I wonder what the common guidelines for large-scale Sharepoint 2007 Architecture is? Mostly, I'd like to plan how many Site Collections are needed, and why I should split my Intranet into multiple Site Collections instead of just having one to rule them all?

The question that derives from that is what the disadvantages of different Site collections are. From what I see, they can not talk to each other (i.e. the CQWP can not read data from another Site Collection) and I have to deploy my features on every Site Collection.

Are there any good resources and white papers on larger-scale Sharepoint Architecture? I found some stuff which tells me how many servers, but I'm looking for something one level higher, talking about Application Pools, Content Databases and Site Collections.


It depends on what you're planning to achieve.

If you're going to have a small farm with small quantity of users, then this is something you don't have to take in consideration. However, when you're deploying a really large farm you should pay attetion to software boundaries.

As you can see in this Technet Article Plan for Software Boundaries, SharePoint degrades performance exponentially when certain things are not taken into account.

I would suggest you pay attetion to these performance issues, rather than site collections. Site Collections have their pro's and con's, however when you're working with large farms (100GB+), Microsoft suggests to use a single site collection and quotas for content databases. Hope this helps.


  • 100 Gigs sounds about right. Thousands of Users, Multiple Regions around the Globe, uncertain estimates about future growth - all that nasty stuff :/ – Michael Stum May 12 '09 at 15:41

Among other things, site collections provide an administrative and security boundary. Site collection administrators for site collection A don't have any rights by default on site collection B. You can specify those administrators independently. Also, SharePoint groups exist at the site collection level. So every SharePoint group you create is available for use in all of the sites in a site collection.

For our main intranet that our IT group administers, we've found that one site collection works pretty well. IT controls the security and delegates control of the content. However, for department- or branch-level portals, we've found that creating a site collection with a quota allows our us to provide our users with a collaboration portal without requiring too much IT time investment or worrying that they're going to mess up another group's data. The downside of doing that is that users either have to be trained or just tossed in the deep end and told to figure it out.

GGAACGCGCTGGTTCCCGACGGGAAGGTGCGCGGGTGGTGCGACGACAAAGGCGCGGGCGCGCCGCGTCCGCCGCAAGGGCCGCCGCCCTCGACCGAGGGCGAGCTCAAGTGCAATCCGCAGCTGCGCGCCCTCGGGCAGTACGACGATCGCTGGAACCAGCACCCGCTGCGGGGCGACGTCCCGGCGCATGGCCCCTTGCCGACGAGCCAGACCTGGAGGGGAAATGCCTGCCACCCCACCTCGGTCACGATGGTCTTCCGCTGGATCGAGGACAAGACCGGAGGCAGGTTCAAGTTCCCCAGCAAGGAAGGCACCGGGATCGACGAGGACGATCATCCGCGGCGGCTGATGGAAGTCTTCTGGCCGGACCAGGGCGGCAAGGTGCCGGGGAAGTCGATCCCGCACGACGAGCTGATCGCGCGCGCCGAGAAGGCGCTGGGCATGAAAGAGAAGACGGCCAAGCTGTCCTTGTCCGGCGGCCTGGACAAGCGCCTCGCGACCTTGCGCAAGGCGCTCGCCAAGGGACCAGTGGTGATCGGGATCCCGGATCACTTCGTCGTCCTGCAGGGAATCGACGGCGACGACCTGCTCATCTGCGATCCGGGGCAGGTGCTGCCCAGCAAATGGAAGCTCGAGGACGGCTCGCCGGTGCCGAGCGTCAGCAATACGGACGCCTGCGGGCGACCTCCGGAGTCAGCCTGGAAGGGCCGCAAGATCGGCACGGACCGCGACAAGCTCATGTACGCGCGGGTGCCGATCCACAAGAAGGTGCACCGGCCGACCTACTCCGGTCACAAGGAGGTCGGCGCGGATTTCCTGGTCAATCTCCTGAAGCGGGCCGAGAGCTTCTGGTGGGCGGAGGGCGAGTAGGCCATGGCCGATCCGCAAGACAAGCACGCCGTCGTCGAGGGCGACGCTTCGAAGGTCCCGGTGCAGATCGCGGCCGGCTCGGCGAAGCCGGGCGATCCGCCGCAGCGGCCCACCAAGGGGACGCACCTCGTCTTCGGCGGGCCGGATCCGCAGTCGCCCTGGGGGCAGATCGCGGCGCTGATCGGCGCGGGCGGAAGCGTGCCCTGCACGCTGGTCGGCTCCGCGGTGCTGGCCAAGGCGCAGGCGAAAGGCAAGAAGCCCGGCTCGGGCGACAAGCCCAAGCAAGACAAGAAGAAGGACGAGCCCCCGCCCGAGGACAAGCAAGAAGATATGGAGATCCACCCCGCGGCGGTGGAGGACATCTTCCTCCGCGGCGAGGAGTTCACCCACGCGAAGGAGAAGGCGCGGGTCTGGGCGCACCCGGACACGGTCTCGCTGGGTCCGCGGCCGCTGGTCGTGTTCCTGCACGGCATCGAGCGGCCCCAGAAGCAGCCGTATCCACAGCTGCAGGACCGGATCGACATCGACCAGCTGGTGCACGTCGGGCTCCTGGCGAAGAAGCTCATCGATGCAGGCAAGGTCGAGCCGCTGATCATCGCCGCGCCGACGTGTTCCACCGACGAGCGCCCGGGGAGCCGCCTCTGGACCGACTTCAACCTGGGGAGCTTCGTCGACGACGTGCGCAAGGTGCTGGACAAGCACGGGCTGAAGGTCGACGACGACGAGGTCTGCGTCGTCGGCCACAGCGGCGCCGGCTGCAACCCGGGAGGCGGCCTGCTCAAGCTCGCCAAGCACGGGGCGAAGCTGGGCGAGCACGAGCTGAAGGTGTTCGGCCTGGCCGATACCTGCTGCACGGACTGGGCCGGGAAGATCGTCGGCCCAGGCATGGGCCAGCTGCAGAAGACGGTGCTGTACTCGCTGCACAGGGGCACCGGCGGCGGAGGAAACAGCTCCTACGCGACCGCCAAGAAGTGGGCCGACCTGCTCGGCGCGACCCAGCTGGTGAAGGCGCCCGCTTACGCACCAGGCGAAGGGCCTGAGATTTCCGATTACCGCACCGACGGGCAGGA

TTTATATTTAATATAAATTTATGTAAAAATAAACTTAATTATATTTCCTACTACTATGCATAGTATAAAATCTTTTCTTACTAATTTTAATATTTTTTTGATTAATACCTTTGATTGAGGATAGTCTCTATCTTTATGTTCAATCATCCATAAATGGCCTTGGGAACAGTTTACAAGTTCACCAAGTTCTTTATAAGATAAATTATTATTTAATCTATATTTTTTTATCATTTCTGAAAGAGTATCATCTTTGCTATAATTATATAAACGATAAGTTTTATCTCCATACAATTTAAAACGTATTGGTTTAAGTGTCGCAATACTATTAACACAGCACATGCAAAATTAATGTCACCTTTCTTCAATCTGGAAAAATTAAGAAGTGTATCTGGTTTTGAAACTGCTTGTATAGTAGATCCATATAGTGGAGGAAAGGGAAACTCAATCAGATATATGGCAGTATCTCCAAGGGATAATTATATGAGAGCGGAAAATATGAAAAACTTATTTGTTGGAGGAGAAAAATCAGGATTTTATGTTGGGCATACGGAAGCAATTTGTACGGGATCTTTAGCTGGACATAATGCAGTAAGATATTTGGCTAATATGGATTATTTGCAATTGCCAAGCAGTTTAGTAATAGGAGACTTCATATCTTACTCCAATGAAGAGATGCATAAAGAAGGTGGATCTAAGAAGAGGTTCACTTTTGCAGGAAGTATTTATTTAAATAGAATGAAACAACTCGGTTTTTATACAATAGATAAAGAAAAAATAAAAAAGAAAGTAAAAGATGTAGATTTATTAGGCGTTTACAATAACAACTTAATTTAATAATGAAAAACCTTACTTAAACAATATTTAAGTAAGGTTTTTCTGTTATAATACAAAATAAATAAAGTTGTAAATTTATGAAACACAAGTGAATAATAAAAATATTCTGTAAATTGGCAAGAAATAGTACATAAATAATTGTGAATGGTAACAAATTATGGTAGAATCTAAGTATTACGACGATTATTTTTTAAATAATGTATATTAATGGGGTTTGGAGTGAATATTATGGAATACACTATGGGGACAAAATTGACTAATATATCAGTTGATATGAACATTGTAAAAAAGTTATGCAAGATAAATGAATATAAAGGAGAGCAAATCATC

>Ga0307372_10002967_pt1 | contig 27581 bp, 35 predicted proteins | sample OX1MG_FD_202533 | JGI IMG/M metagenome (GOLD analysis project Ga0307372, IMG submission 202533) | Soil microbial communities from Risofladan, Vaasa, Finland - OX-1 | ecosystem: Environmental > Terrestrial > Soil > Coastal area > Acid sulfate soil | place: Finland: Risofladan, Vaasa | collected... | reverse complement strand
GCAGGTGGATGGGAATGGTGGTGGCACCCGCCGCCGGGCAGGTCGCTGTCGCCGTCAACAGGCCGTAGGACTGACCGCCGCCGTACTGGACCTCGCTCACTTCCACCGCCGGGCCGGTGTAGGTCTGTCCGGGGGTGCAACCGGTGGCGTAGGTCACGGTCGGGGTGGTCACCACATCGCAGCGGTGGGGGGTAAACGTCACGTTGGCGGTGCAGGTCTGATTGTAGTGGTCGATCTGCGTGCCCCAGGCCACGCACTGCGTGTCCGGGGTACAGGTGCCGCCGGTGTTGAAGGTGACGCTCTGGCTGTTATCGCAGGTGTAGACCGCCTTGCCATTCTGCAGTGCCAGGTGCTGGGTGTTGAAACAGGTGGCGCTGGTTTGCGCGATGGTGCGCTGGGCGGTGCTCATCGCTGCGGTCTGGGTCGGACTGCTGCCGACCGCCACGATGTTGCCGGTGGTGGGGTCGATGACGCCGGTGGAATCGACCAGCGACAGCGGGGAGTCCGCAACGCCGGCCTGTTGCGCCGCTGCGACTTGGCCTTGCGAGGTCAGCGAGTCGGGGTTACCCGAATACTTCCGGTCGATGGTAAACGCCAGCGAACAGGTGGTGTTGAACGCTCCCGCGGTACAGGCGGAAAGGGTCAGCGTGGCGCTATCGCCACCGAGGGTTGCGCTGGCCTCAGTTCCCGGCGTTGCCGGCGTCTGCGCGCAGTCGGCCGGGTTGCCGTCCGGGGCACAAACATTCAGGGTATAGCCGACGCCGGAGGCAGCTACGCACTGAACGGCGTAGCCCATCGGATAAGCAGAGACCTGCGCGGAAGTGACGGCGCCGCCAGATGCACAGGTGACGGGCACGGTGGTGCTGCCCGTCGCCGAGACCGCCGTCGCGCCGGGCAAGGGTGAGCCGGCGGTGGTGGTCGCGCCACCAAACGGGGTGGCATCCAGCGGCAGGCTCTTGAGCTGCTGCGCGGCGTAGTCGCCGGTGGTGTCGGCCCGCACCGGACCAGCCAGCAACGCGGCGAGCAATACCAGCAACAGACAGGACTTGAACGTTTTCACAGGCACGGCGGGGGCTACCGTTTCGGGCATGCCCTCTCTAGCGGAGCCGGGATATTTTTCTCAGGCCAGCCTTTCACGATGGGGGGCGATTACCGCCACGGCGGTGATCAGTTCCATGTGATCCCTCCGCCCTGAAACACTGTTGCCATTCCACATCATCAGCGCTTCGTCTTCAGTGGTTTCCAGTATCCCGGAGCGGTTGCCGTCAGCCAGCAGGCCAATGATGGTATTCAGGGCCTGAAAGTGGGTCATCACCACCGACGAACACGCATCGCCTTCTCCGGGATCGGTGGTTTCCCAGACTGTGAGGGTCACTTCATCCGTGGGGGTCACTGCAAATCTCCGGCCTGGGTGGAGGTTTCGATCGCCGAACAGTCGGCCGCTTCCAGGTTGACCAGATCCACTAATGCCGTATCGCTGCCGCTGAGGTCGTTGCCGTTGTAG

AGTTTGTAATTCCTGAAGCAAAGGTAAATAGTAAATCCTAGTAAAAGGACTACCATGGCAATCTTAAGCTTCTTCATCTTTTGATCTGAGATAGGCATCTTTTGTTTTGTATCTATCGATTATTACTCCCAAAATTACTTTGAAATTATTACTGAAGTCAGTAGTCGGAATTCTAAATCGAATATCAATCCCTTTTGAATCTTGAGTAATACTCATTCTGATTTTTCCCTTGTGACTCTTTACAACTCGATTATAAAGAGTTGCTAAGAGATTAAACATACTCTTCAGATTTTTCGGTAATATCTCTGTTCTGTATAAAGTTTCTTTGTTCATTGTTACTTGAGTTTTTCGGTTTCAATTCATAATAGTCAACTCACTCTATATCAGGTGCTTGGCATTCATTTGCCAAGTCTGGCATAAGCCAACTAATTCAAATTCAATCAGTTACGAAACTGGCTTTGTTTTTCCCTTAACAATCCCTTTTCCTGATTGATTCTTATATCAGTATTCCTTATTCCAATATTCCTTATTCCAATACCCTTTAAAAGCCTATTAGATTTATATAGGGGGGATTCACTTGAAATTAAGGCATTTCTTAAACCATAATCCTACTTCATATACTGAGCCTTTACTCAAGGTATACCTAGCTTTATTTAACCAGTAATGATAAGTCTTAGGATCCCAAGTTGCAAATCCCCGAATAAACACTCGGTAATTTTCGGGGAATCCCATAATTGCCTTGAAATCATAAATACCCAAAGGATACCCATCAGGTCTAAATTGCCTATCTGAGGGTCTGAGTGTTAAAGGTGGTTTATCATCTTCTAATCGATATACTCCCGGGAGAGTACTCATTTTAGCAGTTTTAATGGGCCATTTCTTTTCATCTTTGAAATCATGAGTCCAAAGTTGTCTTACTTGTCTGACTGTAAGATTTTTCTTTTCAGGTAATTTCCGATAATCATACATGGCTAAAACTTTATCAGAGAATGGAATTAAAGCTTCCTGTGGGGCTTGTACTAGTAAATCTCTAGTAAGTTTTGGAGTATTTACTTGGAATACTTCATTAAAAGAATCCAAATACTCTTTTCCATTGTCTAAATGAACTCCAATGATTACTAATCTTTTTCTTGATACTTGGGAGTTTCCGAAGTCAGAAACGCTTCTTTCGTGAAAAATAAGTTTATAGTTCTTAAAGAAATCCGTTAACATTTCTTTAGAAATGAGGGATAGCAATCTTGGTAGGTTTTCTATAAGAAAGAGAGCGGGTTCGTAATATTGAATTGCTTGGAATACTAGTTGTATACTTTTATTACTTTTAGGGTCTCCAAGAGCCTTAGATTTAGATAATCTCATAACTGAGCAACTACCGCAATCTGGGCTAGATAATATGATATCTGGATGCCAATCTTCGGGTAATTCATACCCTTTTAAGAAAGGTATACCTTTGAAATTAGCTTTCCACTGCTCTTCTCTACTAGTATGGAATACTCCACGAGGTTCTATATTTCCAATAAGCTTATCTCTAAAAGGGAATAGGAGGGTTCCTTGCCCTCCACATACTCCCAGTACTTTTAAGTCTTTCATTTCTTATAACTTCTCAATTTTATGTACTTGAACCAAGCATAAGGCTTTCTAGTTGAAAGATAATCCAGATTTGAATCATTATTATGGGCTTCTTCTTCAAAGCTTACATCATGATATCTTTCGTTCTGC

The flip side of separating the administration of the site collections that we've seen is that sometimes it would be more convenient to have one point of administration. However, we've been able to combat that with some PowerShell commands and scripts. Gary LaPointe's stsadm extensions and PowerShell cmdlets are very helpful.


I'm new to SharePoint administration, and so is my organization. We're struggling with this issue right now, so take this answer with a grain of salt.

The chief concern with keeping everything in a single site collection is that you can't break the collection across multiple databases. Once a single content database gets too large, you'll begin to see performance issues, not to mention all the headache that comes along with backing up and restoring big databases.

Various resources will tell you different stories about how big you can grow a particular database before this becomes a problem, but the largest guideline I've heard is 100GB. That's SharePoint guru Joel Oleson's recommendation. So as a rule, if you think your content may one day grow above 100GB, break into seperate site collections now. Moving content into a new site collection after the fact is by all accounts very painful.

This slide deck from Joel Oleson hits the high point of capacity planning and farm architecture.


I just saw that TechNet has an updated Book available for download.


Size is important for performance, but don't forget how long it will take to back up and restore a broken site collection.

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